Chemotherapy combined with surgery has been shown to improve the disease-free survival for patients with colorectal liver metastasis; the optimal timing of chemotherapy remains uncertain (22,23). New chemotherapy trials are underway which directly test the need for radiation at all (2). Likewise, stage IV disease has transitioned over time to include neoadjuvant chemotherapy as common practice in contrast to the standard postoperative therapy found before 2005. This finding is certainly consistent with our series. All patients who experienced LR had received perioperative systemic chemotherapy. Despite differences in neoadjuvant chemotherapy specifically, it was not associated with either an improvement in DSS or LR. However, it may be argued that this radiated cohort with a higher percentage of neoadjuvantly treated patients represents a higher risk cohort. If true, this may actually add credibility to our findings that despite higher risk these patients ultimately have similar distant recurrence rates with significantly improve LR. Ultimately, distant recurrence remains the factor most critical to long term outcomes for patients. Only seven out of 58 patients with recurrence of any kind (12%) were found to have resectable metastasis and underwent repeat curative metastasectomy and are alive at last follow-up (Figure 4).
Additionally, this series adds to our collective understanding of the nature of re-resection of LR. With an overall LR rate of 12.9% it is important to acknowledge that isolated LR was discovered in only 4.3%. These isolated LR were deemed resectable in 2 out of 4 patients. All of the patients who underwent resection of recurrence are disease-free, which affirms the importance of re-operative surgery in these patients when feasible (24). Unfortunately, LR as an isolated event was the cause of death in 2 out of those 4 patients or 2.2% of the total cohort. Of the eight patients with local and distant recurrence 7 eventually died of their distant disease. It has been successfully argued that it is distant disease, which remains the limitation on survival and that the impact of additional radiotherapy may only aid the minority of patients with isolated LR. Future efforts will be needed to understand proper selection criteria to determine who will benefit the most from this therapy. It is equally true that although there were no statistical differences in tumor height or operation performed there were clinically more APR and lower tumors in the radiated cohort. Radiation was a benefit to patients despite this finding of potential higher risk. Moreover, 10 of the LR occurred in Low anterior resection patients, which would potentially be considered as lower risk. This is demonstrated by a large HR 2.89 (Table 3) which was non-significant. This confirms the need for further risk stratification in order to avoid the potential negative impact radiotherapy may have on patients with low risk of LR.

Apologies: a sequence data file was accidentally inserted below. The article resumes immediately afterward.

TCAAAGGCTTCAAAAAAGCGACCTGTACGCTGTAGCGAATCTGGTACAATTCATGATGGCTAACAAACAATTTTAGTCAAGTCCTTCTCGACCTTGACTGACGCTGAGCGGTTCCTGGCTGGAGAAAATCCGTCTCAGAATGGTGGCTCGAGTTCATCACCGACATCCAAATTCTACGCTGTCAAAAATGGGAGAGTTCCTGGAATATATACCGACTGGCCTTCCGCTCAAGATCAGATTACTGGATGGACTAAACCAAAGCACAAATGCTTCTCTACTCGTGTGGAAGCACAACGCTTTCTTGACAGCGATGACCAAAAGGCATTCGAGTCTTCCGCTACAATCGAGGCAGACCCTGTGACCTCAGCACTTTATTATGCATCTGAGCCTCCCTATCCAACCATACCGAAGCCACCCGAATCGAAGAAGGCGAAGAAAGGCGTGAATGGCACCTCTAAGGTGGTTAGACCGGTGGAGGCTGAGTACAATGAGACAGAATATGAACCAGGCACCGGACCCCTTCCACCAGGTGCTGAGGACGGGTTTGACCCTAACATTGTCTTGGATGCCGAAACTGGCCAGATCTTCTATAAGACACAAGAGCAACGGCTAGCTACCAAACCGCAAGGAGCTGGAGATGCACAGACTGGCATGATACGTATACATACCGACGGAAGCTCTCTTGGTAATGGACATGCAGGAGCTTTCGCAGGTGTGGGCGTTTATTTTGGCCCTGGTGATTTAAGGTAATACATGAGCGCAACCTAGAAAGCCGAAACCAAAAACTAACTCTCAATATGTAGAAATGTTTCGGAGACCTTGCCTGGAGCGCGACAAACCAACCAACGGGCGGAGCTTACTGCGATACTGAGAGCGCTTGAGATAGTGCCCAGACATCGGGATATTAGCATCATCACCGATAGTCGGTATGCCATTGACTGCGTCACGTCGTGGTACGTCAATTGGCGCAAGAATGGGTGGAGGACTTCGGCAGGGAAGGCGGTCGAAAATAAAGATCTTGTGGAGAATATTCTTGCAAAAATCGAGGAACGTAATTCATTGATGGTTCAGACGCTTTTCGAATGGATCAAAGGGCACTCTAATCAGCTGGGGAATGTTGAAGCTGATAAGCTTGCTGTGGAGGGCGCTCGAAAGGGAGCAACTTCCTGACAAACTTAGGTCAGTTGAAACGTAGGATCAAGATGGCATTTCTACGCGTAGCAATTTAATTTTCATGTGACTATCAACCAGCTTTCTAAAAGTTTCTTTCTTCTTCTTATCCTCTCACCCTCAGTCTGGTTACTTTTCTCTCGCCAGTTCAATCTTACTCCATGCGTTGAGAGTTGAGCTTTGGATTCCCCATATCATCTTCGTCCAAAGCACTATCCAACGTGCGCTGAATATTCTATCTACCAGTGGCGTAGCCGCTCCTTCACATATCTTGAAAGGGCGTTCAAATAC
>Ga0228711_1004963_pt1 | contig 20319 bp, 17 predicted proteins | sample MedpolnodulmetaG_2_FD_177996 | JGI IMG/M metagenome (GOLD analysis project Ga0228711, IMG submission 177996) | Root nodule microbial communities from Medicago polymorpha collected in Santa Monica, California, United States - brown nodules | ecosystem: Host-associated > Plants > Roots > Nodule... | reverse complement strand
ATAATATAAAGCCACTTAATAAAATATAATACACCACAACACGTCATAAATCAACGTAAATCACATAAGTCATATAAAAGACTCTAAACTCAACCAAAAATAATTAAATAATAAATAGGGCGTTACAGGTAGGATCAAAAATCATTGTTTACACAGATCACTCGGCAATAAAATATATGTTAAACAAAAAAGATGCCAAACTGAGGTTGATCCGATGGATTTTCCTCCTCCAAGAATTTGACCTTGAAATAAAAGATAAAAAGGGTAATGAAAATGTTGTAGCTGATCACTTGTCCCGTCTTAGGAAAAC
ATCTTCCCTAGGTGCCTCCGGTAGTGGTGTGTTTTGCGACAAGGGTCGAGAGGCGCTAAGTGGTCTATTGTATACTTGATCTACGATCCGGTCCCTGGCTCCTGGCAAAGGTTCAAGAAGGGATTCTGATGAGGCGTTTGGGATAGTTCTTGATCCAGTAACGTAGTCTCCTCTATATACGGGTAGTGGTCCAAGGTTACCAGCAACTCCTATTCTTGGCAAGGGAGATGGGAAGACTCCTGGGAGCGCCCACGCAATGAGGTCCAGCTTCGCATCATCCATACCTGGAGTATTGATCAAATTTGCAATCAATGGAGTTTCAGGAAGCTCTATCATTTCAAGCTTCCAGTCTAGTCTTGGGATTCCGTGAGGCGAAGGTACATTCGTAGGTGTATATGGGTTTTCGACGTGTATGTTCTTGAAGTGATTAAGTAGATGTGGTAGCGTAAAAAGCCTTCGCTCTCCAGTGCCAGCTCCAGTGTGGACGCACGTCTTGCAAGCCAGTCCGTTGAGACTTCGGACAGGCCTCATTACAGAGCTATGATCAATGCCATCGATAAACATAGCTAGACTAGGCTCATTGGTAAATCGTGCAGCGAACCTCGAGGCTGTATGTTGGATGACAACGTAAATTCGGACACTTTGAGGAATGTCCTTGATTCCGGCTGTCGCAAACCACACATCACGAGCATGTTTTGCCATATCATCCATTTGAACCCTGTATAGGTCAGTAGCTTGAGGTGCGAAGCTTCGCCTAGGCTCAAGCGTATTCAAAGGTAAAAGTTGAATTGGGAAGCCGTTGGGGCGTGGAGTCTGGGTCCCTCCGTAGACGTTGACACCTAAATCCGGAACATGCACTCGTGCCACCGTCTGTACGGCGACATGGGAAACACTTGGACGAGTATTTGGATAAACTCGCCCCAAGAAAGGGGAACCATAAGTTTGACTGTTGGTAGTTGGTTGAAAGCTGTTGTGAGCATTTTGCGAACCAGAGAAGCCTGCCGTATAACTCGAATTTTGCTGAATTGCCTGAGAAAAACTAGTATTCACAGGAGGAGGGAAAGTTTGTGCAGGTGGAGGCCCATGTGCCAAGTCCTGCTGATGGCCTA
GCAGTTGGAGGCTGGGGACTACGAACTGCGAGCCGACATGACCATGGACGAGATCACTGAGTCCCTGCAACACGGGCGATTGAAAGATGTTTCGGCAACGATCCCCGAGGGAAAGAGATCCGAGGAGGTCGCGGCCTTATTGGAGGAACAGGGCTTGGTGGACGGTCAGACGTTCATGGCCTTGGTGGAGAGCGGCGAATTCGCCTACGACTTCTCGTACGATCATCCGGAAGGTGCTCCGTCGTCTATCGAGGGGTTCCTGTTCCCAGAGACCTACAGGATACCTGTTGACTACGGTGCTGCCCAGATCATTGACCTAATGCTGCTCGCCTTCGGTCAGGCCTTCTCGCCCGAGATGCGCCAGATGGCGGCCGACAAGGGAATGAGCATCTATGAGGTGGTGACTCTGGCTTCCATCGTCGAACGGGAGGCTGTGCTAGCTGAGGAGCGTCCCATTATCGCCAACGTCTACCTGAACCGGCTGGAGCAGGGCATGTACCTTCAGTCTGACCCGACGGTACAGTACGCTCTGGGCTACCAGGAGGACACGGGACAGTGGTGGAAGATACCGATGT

The future implications on practice and research include identifying unique risk factors, which place patients with metastatic rectal cancer at highest risk for LR. Only then can we potentially modify those risks through combined chemoradiation therapy. Moreover, this data may aid providers by adding to the evidence, which supports the known benefits of neoadjuvant therapy for patients with advanced disease and allow for the translation of knowledge to metastatic disease.
In conclusion, as outcomes for stage IV rectal cancer continue to improve with modern therapy, the risk of LR needs to be included in the planning of optimal treatment strategy. We recommend consideration of neoadjuvant radiotherapy in advanced local rectal cancer with resectable stage IV disease until modifiable risk factors can be identified.
Conflicts of Interest: The authors have no conflicts of interest to declare.
Ethical Statement: The study was approved by Mayo Clinic Institutional Review Board of 14-000439-01. All patients provided authorization for research.